The impressive video titled “Hombre al Agua” is a dramatic mini-movie in which the Maher, as Seasick Mama, is trying to escape from her husband and then reveals her mental and actual escape from her horrible relationship…
“Man Overboard” was produced by Peter Wade and the accompanying video was shot in the Dominican Republic by award winning director Jay Bulger (director of Ginger Baker’s documentary, Beware of Mr. Baker).I love your track and surprising video for “Man Overboard,” did you have fun making it?
You’re not the first to feel “surprised,” I mean I was surprised when Jay Bulger agreed to direct the music video. Bulger is a “go big, or go home” type of director so the only way to approach the video was with all guns a-blazing.
The band was invited to play a festival in the Dominican Republic called Bacanalia (now called Isle of Light), and so we took this trip as an opportunity to shoot the video for “Man Overboard.” It is safe to say that filming the video was the most fun I’ve ever had in my life.
The weather, the production, the hospitality, and the support between my label, my band, and Jay Burger himself made me feel like a real “rockstar”…it finally settled in that the music I was making and the career path I chose as a musician was all beginning to count.Tell me something I should know about Tip Top Shape!
Tip Top Shape was hands down, a learning experience. My very first EP “Dead Like Money” was a collaboration with Mark Turrigiano and Doug Stoley, very dear friends of mine. They gave me confidence and during the writing process a strong bond was built.
I still see them every week and we are continuously writing songs.
The writing experience for Tip Top Shape was much different. I was introduced to “heavy hitters” in the industry such as David Sitek (TV On The Radio), Peter Wade (MNDR), and Sam Farrar (Phantom Planet) and wrote songs with them in a few days.
Let me clear the air…these guys are fucking talented and have stretched me in new ways, but there is something rewarding and more satisfying about writing music that holds a memory or a connection with your collaborator…something special about being able to look a person in the eyes and say, “We’ve done good.”How did you start writing it and when?
I started writing Tip Top Shape in the summer of 2012 mainly between Los Angeles and New York City. I worked in quite a few different studios including Dave Sitek’s private home in Glendale. He owns a few cute bangle cats and had a team of really cool musicians.
Like everyone else, I was going through a pretty rough time…the perfect opportunity to write. I was waking up everyday saying “I need to be better, I need to be better, I need to be better”…That is where “Tip Top Shape” was actually born from.
There is a song that Peter Wade and I wrote (still untitled) that never made it onto the EP…It included the lyrics “I wanna be, better. I wanna be in, tip top shape.” Have you ever thought, “this is what I’m made to do?”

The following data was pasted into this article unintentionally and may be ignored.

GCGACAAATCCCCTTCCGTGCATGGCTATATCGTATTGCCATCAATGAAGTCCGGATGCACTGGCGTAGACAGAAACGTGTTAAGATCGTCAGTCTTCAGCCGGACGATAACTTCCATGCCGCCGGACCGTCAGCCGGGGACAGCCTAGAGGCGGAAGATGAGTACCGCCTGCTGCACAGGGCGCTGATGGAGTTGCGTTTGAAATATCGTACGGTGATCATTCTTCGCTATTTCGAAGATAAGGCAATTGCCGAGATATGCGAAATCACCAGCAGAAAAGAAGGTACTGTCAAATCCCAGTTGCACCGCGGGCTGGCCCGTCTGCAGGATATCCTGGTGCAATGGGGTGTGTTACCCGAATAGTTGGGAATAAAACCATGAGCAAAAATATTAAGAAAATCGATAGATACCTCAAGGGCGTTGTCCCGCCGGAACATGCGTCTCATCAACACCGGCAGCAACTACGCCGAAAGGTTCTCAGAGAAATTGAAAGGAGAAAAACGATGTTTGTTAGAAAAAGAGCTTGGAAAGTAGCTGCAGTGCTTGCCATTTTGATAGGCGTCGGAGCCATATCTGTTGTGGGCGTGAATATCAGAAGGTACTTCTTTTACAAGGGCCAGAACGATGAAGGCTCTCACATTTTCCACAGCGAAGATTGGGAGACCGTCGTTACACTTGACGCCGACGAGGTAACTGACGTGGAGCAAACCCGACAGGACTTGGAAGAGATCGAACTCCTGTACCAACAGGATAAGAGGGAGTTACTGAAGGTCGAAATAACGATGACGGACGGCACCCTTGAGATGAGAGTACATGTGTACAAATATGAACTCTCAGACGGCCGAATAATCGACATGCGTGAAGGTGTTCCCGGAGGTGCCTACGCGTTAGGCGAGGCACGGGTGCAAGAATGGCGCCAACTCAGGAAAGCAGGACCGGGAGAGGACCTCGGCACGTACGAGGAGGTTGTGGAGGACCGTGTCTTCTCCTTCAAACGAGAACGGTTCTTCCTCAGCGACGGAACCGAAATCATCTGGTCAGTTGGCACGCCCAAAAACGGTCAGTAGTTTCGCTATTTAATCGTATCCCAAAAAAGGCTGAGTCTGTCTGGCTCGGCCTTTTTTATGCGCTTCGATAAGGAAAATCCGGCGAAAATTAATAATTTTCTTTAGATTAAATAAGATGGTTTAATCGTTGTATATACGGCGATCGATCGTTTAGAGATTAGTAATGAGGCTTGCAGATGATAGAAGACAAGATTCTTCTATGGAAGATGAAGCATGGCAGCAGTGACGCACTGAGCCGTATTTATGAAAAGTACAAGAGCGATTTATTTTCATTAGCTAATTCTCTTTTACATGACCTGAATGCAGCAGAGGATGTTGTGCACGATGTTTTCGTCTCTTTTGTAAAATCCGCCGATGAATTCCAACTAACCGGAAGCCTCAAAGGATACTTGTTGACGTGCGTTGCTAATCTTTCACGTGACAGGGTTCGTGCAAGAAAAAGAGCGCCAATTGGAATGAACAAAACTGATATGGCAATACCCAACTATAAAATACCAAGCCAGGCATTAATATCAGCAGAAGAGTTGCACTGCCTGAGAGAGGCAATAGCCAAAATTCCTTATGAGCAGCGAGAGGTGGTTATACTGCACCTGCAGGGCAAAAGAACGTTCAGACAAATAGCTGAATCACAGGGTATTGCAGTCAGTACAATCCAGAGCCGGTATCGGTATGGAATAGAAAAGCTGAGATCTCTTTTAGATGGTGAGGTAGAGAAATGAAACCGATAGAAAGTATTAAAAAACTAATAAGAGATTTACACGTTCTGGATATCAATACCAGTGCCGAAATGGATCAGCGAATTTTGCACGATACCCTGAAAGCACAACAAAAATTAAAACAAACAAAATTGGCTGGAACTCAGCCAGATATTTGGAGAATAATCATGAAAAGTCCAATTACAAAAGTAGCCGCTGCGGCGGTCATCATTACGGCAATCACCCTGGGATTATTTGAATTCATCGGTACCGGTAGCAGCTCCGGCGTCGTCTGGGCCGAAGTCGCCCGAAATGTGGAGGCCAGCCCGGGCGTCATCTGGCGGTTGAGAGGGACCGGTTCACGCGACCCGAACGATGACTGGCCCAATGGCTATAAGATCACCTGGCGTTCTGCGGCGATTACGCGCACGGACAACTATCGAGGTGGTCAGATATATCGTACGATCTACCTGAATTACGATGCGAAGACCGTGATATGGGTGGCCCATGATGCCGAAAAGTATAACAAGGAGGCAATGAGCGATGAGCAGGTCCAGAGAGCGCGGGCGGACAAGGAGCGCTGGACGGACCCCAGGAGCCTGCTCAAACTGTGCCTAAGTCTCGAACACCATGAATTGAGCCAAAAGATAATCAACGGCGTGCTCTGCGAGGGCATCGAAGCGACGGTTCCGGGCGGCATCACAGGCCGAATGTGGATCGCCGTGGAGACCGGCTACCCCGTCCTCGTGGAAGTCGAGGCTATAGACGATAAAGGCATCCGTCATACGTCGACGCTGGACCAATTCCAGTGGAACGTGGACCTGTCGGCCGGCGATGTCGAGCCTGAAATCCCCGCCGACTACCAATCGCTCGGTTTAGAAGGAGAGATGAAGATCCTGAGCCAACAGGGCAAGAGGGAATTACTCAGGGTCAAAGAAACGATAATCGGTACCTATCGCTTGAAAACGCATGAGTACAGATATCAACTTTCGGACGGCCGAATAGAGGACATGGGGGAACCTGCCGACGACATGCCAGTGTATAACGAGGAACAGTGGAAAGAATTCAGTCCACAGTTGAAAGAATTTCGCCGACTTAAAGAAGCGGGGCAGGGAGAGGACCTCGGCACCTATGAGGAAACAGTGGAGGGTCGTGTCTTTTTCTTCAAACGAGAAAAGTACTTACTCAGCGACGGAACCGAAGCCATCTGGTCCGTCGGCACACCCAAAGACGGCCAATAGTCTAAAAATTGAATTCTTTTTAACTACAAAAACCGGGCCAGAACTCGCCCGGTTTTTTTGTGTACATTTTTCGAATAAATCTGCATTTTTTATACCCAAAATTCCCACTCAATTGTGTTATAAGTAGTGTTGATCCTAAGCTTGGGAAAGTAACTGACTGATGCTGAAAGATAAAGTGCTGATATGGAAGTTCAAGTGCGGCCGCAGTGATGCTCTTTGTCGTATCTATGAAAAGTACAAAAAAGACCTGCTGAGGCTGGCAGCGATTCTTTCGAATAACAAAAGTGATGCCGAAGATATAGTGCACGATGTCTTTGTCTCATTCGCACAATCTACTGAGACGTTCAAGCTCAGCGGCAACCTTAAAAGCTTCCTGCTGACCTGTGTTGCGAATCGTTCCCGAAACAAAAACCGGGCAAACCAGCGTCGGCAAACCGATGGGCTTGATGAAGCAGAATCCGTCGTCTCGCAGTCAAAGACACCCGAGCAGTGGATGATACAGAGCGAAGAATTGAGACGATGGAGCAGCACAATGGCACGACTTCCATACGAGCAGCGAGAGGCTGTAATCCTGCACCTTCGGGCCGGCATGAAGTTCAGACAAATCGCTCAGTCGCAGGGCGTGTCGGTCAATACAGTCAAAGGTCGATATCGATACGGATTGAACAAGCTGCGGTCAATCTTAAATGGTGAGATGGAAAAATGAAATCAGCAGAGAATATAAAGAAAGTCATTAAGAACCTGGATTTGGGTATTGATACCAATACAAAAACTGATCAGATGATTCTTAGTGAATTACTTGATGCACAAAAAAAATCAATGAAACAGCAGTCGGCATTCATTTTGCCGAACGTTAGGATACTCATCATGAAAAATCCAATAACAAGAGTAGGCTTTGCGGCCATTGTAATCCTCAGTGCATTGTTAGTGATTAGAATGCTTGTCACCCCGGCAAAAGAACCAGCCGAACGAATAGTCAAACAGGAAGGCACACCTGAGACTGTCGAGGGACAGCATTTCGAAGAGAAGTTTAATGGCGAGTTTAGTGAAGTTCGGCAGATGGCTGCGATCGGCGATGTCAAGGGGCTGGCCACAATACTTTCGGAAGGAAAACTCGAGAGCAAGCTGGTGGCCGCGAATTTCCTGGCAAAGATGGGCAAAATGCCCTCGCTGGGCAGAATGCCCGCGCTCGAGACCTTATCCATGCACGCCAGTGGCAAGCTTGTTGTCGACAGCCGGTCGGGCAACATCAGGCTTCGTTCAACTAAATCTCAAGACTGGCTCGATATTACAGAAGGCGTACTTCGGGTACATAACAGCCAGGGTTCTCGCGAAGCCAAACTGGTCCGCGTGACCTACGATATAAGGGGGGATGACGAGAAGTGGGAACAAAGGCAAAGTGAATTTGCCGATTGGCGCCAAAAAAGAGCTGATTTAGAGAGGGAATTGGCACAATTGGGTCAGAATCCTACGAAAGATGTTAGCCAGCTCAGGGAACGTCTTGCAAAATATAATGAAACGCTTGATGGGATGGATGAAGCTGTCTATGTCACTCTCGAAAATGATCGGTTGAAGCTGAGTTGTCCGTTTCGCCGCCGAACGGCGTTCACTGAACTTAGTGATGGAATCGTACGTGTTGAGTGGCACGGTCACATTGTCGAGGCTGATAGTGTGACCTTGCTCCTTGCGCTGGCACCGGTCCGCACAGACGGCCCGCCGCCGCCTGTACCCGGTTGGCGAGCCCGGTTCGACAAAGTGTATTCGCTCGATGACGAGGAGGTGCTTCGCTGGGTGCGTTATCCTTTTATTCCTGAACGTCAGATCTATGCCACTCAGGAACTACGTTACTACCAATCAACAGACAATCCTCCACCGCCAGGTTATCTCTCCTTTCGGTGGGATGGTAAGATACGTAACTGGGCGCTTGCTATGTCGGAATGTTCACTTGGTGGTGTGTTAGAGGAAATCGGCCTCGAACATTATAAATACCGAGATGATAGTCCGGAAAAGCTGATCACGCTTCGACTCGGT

Naturally I have my doubts. Occasionally I get very discouraged, but I have faith. I am a survivor and I work really hard. I was made to be creative. I was made to express. I was made to do things a little different. That is why music and I get along so well. There are no rules.
Who would you date within the band?
If I could date anyone in the band it would be my drummer, Will Fegan 🙂 He is tall, handsome, extremely kind, super chill, and well…plays the drums! They have a reputation for being good with their hands.Who would you want to do a duet with?
If you had to listen to one artist for the rest of your life, who would it be?
Creedence Clearwater Revival
What has been the hardest part of working in the music industry for you?
I’d say the hardest part for me has been finding a good manager. Another hard part about working in this industry is being able to tell whether someone is a total bullshitter or not. I am very gullible.
What was the last gig you played, what did you think of it?
We just finished a mini-tour in February where we played a lot of amazing shows. We opened for the Bad Rabbits in my home state of Rhode Island. It was a sold out show but most importantly most of my family was in the crowd. They are my biggest supporters.
What are your dreams and goals?
My goal is to find longevity in my music career. It’s an extremely unpredictable industry. I want to start writing for major artists, or be a part of a team that produces music. I want Seasick Mama to make it to late night television. I want to be able to make tattoos look beautiful at 65. I want to be passionate forever.
What’s coming next for you?
I really hope that I am going to start working on putting together a 3rd EP or even a full length.
By Fabrizio Belluschi ©FAMEMAGAZINE.co.uk